How Rwandan girl got involved in designing Canadian city

Her goal is to determine and materialise projects that can improve the quality of life in communities in Kigali./ Courtesy

Iliiza Karangwa moved to Canada four years ago with a vision to acquire architectural skills that would help her take part in the implementation of the Kigali City Masterplan for 2050.

This vision, she says, was sparked by seeing Kigali’s fast growth, and because of this, she wants to seize the moment of being a part of Rwanda’s urban development.

As a fourth-year urban and regional planning student at the University of Saskatchewan, Canada, Karangwa has braved the harsh winters of Saskatoon, Saskatchewan, since she moved there in 2016 after finishing high school in Kigali. 

It was her curiosity about sustainability, design, and inclusivity in urban development that modelled her career path. 

Amidst all these aspirations, however, Karangwa had barely dreamt of, as a foreign student, being part of a team that would transform one of Canada’s historical sites — Prince Albert. 

The city derives its name from Prince Albert, who was the husband to Queen Victoria — Queen of the United Kingdom of Great Britain and Ireland from June 20, 1837 until her death.

Prince Albert is the third-largest city in Saskatchewan, Canada, and because of its stunning features (including Prince Albert National Park) and a vast wealth of lakes, forest, and wildlife, the area was named ‘kistahpinanihk’ which loosely translates to ‘the meeting place.’

Karangwa poses with fellow students. She hopes to use her skills towards the implementation of the Kigali City Masterplan for 2050.  Courtesy photos

This year in her advanced design studio class taught by Henry Lau (a Saskatoon-based architect), Karangwa and her classmates are creating design proposals for about two acres of Central Avenue and River Street in downtown Prince Albert which includes a museum, local business and the North Saskatchewan riverfront. 

Their professor chose the site as a potential focal point of their downtown city. They are the first class to have a project outside of Saskatoon, and far have presented their first phase of design proposals to a group of professional planners, architects, and designers, including the director of planning and development services for the City of Prince Albert. 

Karangwa says if this design project goes beyond the studio class and into actual development, it will actualise her dreams of making an impact on how people interact with and appreciate their environment. 

“It would be incredibly encouraging that I am on the right career path. I am enjoying putting the planning and design principles we have learned into practice with this project, and experiencing what a firm does to get their plan proposals implemented. The beauty of the project is the freedom in creativity and the exciting possibility of the City of Prince Albert implementing our plans,” she says.

She hopes their plans can help create a sense of place for the community, emulating how the city is historically known as a ‘meeting place’. 

“We are planning activities to engage and gain insight from the public with a design charrette with high school students and locals. Then we will refine our proposals with their considerations and lastly, have an exhibition to the public in April,” she says.

Insights on urban planning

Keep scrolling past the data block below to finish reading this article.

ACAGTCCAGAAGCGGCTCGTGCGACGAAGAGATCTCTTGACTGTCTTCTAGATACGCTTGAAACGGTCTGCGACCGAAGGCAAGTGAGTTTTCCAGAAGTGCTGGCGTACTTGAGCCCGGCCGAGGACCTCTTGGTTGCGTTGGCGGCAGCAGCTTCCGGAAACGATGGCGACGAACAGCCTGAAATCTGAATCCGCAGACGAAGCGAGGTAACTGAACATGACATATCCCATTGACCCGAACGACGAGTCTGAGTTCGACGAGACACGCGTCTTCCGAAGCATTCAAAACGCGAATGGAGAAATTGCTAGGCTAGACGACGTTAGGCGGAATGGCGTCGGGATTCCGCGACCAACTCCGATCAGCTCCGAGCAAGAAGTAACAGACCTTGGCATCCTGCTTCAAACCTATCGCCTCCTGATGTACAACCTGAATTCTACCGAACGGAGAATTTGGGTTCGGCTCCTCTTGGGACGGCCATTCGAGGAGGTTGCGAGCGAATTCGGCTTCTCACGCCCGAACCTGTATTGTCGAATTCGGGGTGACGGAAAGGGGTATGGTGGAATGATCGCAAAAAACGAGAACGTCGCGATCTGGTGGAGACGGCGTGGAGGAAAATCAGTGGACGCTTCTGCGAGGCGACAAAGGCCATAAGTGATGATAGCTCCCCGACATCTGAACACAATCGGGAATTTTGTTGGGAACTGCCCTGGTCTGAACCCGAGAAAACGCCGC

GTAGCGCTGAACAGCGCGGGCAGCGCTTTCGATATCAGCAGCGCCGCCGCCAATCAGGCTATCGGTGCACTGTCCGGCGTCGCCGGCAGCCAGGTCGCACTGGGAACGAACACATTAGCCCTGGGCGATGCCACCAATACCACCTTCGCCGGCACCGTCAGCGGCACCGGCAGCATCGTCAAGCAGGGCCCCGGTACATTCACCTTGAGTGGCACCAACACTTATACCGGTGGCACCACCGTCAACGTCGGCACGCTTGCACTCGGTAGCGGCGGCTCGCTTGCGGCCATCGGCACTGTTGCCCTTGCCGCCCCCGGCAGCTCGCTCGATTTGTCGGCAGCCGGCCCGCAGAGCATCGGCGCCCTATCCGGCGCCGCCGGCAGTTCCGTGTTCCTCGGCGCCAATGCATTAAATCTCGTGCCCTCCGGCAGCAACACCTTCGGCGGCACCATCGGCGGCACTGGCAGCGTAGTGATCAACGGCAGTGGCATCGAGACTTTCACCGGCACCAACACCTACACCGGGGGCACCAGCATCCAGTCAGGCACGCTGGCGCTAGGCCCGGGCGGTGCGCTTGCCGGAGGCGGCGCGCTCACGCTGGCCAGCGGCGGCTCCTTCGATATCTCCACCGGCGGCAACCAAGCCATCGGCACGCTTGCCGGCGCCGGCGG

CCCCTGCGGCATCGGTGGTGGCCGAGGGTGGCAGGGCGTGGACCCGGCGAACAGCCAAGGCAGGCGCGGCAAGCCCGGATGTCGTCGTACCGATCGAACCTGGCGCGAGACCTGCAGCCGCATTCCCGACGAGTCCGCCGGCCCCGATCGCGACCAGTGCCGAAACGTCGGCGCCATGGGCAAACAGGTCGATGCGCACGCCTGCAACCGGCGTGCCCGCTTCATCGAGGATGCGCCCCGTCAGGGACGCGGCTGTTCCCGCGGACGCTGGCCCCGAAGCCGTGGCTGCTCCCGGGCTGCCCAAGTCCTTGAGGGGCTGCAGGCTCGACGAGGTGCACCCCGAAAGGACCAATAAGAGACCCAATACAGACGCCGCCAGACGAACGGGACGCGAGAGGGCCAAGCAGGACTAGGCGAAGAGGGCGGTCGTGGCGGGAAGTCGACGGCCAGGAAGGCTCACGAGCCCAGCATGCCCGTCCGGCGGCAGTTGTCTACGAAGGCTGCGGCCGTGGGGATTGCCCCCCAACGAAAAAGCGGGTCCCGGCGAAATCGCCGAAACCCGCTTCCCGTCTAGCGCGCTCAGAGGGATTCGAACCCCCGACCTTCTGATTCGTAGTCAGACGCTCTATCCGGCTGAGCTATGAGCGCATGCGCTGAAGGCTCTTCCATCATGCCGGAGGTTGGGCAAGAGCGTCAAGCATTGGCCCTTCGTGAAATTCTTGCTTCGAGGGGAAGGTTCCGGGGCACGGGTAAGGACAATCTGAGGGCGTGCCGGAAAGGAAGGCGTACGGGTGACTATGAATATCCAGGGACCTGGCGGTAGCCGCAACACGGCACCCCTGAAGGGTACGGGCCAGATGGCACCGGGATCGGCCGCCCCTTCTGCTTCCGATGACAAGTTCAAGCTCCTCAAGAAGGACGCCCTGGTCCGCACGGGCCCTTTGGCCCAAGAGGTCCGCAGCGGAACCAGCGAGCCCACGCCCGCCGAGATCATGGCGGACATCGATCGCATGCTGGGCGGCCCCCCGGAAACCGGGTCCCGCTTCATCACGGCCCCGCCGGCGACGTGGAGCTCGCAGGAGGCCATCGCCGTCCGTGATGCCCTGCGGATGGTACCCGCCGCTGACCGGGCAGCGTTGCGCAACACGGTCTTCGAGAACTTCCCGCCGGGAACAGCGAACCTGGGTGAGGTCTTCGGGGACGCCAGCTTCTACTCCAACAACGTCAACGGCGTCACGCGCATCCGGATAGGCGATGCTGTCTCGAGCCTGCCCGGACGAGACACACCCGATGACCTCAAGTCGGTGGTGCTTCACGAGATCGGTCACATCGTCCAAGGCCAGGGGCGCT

Karangwa explains that urban planning is such a broad profession, noting that the benefits of that include allowing one to work with a wide range of industries and businesses, and also, one is constantly engaging with the community at hand. 

However, she has observed that one also needs to learn what their passion is within urban planning; be it public policy, transport, and design among others, for them to be highly competitive with specialised skills. 

“The University of Saskatchewan has a welcoming geography and planning department that gives you the freedom to specialise in your field of interest; such as community, environmental, design, and indigenous planning in which I chose the design stream.”

She observes that the experiences she gained in her recent internships have given her the confidence for this project. 

“I interned at the City of Saskatoon in Heritage planning, in addition, to assist on the Kigali Masterplan with the City of Kigali and Surbana Jurong. To broaden my skill set, I have added Geomatics as a minor degree. Geomatics involves integrated approaches to analysis, management, measurement, and displaying geographic and other spatial related data. Also, I practice design using software such as Sketchup, Photoshop, and AutoCAD in my spare time. 

“Any further advances in technology will benefit this profession. It will increase the job opportunities for urban planners and designers, and it will help emphasise the importance of this profession in urban development,” she adds. 

Going forward

Karangwa reveals that she is constantly trying to understand and figure out solutions to the issues faced in communities daily. 

This keenness, coupled with her skills, Karangwa plans to accomplish more in regards to improving communities and their livelihoods. 

“I wish to finish my degree within a year, pursue a master’s degree and eventually do my part as a youth in the implementation of the Kigali City Masterplan for 2050. My main interests fall under urban design and transportation planning.”

This year, she plans to continue interning, where she sees the opportunity to learn from already established professionals. 

“My goal is to determine and materialise projects so I can start to improve the quality of life in communities in Kigali and other growing African cities.”

dmbabazi@newtimesrwanda.com

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